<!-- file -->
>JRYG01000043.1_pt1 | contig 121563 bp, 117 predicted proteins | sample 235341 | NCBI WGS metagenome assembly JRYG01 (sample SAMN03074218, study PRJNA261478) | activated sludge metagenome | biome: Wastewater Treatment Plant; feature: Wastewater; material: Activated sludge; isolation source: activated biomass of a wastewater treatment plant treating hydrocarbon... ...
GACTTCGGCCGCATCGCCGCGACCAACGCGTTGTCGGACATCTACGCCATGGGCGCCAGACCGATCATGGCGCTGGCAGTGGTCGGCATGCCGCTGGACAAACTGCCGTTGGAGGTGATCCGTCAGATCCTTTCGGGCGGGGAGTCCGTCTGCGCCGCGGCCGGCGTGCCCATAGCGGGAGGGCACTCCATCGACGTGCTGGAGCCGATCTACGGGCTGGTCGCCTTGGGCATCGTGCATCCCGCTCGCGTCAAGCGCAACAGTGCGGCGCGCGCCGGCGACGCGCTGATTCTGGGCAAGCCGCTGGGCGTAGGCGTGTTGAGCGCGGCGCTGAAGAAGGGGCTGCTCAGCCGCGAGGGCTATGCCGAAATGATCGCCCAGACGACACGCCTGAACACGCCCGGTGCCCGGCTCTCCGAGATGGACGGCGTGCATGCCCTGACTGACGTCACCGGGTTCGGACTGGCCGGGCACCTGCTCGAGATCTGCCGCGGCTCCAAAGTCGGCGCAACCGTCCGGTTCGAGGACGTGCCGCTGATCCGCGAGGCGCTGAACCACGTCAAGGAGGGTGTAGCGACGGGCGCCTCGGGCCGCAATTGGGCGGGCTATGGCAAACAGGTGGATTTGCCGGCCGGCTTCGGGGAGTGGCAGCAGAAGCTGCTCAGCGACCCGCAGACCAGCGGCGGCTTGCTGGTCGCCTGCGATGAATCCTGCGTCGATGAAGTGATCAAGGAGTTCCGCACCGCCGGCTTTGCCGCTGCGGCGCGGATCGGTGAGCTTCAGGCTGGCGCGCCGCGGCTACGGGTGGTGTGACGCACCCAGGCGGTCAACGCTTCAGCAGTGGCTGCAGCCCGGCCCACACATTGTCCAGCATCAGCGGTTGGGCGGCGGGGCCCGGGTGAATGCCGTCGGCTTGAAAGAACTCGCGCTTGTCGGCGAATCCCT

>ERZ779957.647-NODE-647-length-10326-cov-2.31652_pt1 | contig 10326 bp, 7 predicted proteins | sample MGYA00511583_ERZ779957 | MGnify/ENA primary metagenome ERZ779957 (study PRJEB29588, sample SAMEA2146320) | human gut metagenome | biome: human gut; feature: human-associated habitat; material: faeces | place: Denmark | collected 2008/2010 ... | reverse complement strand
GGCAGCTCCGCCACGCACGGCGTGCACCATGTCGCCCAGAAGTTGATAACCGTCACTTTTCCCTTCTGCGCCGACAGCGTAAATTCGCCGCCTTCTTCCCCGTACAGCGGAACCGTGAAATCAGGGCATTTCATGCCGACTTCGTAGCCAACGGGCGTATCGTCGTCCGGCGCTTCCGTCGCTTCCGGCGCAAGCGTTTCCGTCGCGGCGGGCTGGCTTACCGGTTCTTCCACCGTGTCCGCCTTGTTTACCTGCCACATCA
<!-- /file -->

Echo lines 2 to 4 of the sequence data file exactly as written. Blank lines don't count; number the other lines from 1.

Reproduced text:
GACTTCGGCCGCATCGCCGCGACCAACGCGTTGTCGGACATCTACGCCATGGGCGCCAGACCGATCATGGCGCTGGCAGTGGTCGGCATGCCGCTGGACAAACTGCCGTTGGAGGTGATCCGTCAGATCCTTTCGGGCGGGGAGTCCGTCTGCGCCGCGGCCGGCGTGCCCATAGCGGGAGGGCACTCCATCGACGTGCTGGAGCCGATCTACGGGCTGGTCGCCTTGGGCATCGTGCATCCCGCTCGCGTCAAGCGCAACAGTGCGGCGCGCGCCGGCGACGCGCTGATTCTGGGCAAGCCGCTGGGCGTAGGCGTGTTGAGCGCGGCGCTGAAGAAGGGGCTGCTCAGCCGCGAGGGCTATGCCGAAATGATCGCCCAGACGACACGCCTGAACACGCCCGGTGCCCGGCTCTCCGAGATGGACGGCGTGCATGCCCTGACTGACGTCACCGGGTTCGGACTGGCCGGGCACCTGCTCGAGATCTGCCGCGGCTCCAAAGTCGGCGCAACCGTCCGGTTCGAGGACGTGCCGCTGATCCGCGAGGCGCTGAACCACGTCAAGGAGGGTGTAGCGACGGGCGCCTCGGGCCGCAATTGGGCGGGCTATGGCAAACAGGTGGATTTGCCGGCCGGCTTCGGGGAGTGGCAGCAGAAGCTGCTCAGCGACCCGCAGACCAGCGGCGGCTTGCTGGTCGCCTGCGATGAATCCTGCGTCGATGAAGTGATCAAGGAGTTCCGCACCGCCGGCTTTGCCGCTGCGGCGCGGATCGGTGAGCTTCAGGCTGGCGCGCCGCGGCTACGGGTGGTGTGACGCACCCAGGCGGTCAACGCTTCAGCAGTGGCTGCAGCCCGGCCCACACATTGTCCAGCATCAGCGGTTGGGCGGCGGGGCCCGGGTGAATGCCGTCGGCTTGAAAGAACTCGCGCTTGTCGGCGAATCCCT

>ERZ779957.647-NODE-647-length-10326-cov-2.31652_pt1 | contig 10326 bp, 7 predicted proteins | sample MGYA00511583_ERZ779957 | MGnify/ENA primary metagenome ERZ779957 (study PRJEB29588, sample SAMEA2146320) | human gut metagenome | biome: human gut; feature: human-associated habitat; material: faeces | place: Denmark | collected 2008/2010 ... | reverse complement strand
GGCAGCTCCGCCACGCACGGCGTGCACCATGTCGCCCAGAAGTTGATAACCGTCACTTTTCCCTTCTGCGCCGACAGCGTAAATTCGCCGCCTTCTTCCCCGTACAGCGGAACCGTGAAATCAGGGCATTTCATGCCGACTTCGTAGCCAACGGGCGTATCGTCGTCCGGCGCTTCCGTCGCTTCCGGCGCAAGCGTTTCCGTCGCGGCGGGCTGGCTTACCGGTTCTTCCACCGTGTCCGCCTTGTTTACCTGCCACATCA